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on U.S. Constitution
BPC professors present forum on U.S. Constitution
By Terry Gaston
BPC Public Relations
An examination of the U.S. Constitution
was presented Thursday, Sept. 22, by three professors in Brewton-Parker College’s
Social and Behavioral Sciences Division in the Terry Parker Building.
“Taking the Constitution Seriously: A Forum on American Constitutionalism” celebrated
the drafting of the Constitution on Sept. 17, 1787 and was attended by Brewton-Parker
students, faculty and staff.
Dr. H. Lee Cheek Jr., division chair and political science and philosophy
professor, led a session on the lessons, goals and limits of the Constitution.
Dr. Sid Johnson, political science professor and vice president emeritus,
directed a session on constitutional models. Dr. Bill Faw, psychology professor,
led a comparison of the newly drafted Iraqi Constitution to the long-standing
Cheek presented the Constitution as representing
the American experience, that its goals are to build a more perfect union
and serve as fundamental law.
He said the U.S. Constitution is considered one of the greatest examples, with
its effort to impose order and fill a vacuum, and that its framers assumed
a “virtuous citizenry” when they drafted it.
In presenting the goals of the Constitution, Cheek noted its stability and
continuity in governing a country for more than 200 years, along with its efforts
to restrain government by establishing permanent arrangements of public officials
and others to represent the people and holds those public officials accountable.
Cheek said the Constitution’s limits should only be first principles,
that they should not cover everything, and noted two states’ constitutions
that are rather lengthy and thus could be deemed less effective. He also said
the Constitution should not conflict with the “invisible constitution” of
values and should be able to be easily changed or amended, which it has 27
times over the years.
|Dr. H. Lee Cheek Jr. (standing), Social and
Behavioral Sciences Division chair and political science and philosophy
professor at Brewton-Parker College, leads a session on the lessons, goals
and limits of the U.S. Constitution during “Taking the Constitution
Seriously: A Forum on American Constitutionalism” on Thursday, Sept.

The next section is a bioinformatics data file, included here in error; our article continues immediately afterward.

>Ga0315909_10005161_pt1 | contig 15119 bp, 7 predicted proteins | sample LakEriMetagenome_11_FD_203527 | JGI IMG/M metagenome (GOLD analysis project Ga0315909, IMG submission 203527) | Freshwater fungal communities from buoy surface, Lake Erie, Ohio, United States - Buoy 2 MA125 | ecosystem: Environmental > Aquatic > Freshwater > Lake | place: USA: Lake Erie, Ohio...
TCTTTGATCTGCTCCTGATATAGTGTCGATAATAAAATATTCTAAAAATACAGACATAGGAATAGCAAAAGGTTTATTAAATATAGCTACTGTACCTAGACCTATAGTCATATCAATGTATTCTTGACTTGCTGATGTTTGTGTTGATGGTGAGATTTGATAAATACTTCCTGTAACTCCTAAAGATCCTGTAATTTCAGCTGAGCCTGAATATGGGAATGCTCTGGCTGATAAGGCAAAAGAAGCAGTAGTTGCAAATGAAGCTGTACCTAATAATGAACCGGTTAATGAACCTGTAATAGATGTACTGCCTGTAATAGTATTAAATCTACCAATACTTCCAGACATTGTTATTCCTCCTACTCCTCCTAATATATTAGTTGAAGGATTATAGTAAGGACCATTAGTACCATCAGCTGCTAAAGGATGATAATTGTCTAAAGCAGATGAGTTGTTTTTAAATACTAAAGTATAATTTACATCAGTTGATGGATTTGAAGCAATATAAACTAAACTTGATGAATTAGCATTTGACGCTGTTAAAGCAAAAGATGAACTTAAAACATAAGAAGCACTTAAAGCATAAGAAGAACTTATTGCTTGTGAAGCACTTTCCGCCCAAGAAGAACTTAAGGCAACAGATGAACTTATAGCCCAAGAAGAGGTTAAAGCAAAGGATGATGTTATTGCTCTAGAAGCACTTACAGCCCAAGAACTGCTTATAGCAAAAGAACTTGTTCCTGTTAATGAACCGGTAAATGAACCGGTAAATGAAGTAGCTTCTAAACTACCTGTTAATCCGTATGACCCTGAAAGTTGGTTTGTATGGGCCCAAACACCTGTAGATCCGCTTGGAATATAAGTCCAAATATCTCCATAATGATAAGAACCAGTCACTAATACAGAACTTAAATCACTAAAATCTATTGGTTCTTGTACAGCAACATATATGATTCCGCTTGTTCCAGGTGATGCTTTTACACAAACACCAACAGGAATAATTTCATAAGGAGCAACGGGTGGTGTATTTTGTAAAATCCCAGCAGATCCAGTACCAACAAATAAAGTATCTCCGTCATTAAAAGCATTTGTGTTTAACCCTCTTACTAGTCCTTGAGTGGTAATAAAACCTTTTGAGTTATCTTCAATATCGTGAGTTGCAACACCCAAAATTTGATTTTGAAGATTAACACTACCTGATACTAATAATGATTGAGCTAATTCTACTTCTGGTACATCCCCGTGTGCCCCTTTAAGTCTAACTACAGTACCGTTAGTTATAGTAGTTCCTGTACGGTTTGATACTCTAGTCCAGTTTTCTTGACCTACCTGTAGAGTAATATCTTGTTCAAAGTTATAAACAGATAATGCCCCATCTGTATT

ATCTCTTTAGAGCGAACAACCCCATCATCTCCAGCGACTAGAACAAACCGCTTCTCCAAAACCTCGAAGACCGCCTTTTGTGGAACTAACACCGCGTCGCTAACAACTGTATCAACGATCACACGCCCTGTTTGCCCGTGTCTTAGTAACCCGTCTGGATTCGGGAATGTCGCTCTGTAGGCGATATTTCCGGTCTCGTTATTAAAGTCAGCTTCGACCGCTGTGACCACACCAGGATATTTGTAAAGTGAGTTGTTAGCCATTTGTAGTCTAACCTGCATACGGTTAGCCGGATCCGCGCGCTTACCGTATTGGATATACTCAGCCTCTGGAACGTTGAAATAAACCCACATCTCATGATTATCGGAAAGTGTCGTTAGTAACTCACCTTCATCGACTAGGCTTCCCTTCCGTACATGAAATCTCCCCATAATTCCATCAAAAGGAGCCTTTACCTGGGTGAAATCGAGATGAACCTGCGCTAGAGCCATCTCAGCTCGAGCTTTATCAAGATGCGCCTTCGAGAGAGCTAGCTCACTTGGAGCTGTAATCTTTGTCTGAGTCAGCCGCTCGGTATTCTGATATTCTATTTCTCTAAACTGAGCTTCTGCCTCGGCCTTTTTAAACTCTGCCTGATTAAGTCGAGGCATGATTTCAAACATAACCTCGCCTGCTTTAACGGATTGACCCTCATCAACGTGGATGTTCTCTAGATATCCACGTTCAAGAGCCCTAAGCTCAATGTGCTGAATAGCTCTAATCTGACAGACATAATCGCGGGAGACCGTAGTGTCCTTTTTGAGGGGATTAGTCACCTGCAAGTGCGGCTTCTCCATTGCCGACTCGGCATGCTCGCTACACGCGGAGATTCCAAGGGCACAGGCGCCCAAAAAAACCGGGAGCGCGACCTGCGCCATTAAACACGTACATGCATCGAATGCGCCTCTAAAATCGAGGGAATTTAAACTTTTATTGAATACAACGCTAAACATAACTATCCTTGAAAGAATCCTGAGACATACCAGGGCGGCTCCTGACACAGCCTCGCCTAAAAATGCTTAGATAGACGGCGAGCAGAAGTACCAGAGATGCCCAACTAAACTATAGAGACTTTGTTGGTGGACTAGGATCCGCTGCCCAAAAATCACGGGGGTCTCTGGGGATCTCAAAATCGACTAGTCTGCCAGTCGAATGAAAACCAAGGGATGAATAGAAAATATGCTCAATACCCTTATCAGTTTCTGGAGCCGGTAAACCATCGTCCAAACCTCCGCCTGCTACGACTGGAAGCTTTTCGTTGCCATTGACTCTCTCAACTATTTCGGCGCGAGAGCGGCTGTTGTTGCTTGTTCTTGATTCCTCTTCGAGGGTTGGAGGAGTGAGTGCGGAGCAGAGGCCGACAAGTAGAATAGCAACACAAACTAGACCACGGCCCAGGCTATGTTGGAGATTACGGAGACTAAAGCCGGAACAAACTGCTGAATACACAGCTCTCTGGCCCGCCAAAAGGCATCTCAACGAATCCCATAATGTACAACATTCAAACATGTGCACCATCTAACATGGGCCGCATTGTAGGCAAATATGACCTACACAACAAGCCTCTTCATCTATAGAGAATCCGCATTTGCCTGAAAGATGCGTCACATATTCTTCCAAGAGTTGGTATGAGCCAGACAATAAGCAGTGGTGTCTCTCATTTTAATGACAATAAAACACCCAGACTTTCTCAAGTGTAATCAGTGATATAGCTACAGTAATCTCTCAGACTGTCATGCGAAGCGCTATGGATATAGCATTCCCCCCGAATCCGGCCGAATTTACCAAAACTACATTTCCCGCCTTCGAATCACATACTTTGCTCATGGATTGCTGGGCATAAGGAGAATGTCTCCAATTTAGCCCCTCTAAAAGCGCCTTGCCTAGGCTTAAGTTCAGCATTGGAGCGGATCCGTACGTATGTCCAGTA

22, in the Terry Parker Building on the Brewton-Parker campus in Mount
Vernon. (BPC Photo by Amber Swartzlander)
Johnson began his session by remarking that Article II of the Constitution,
that dealing with the role of the presidency, was modeled with George Washington
in mind to become the first president.
Johnson also presented the separation of
powers among the president, representatives, senators and Supreme Court justices,
and the varying terms each serve. Concerning
the justices’ unlimited terms based on “good behavior,” Johnson
quoted The Federalist: “The justices have the least opportunity to do
Johnson also spoke on the checks and balances
provided for in the Constitution among the executive, legislative and judicial
branches, using as an example
the president’s power to appoint officials – for example, the timely
issue of Supreme Court justices – while Congress must approve the president’s
choices. “Chips of power are taken from one and given to the others,” he
Johnson also spoke on the creating of the
Preamble by what was known as the Committee on Style. “Everything that is good, noble, progressive and
positive has served at least one of those six objectives,” he said, then,
as segue to Faw’s Iraq-U.S. presentation, he called the Preamble “The
mother of all mission statements.”
Faw noted that Iraq’s preamble was rather lengthy and based largely
on the area’s link to history. Generally speaking, Faw also noted that
the Iraqi constitution provides for a weaker executive branch and a stronger
parliamentary format, which he said may be appropriate following the regime
of Saddam Hussein.
Faw then began his comparison with the free
exercise clause of religion, noting that the U.S. Constitution’s is contained in the First Amendment but
Iraq’s, in which “followers of every religion and sect are free,” does
not appear until Article 40.
Faw also presented a comparison of an establishment
clause of religion. The U.S. Constitution contains no such establishment,
although Faw said five states’ constitutions
beforehand had such provisions.
Iraq’s document clearly states that
Islam is the official religion of the state and is a basic source of legislation,
and that the law cannot contradict
the rules of Islam. However, neither can it contradict the principles of democracy
or the rights of basic freedoms.
Faw examined Iraq’s provisions for its Supreme Court, which will be
composed of “a number” of judges and experts in Sharia (Islamic
Law) and law, while America’s justices are, in reverting to Johnson’s
statement, are rewarded for good behavior.
Faw compared the methods for representation,
noting the U.S. Senate has two representatives from each state while the
House of Representatives’ membership
is based on population. Iraq’s Constitution allows for the merging of
provinces into regions, which Faw said could ultimately lead to national division
because of the different sentiments among the Kurds, Shiites and Sunnis.
“The American Constitution is not an example of immediate success, since
we have amended it 27 times in over 200 years,” Cheek said. “So
it may take the Iraqis time to get their Constitution in order.”
At the forum’s conclusion, Johnson again quoted from The Federalist: “This
instrument is not perfect but may be the best we can do. But we have the opportunity
to determine what the affairs of men will be determined by accident or reflections
of men.” Ultimately, the latter option resulted in the Constitution,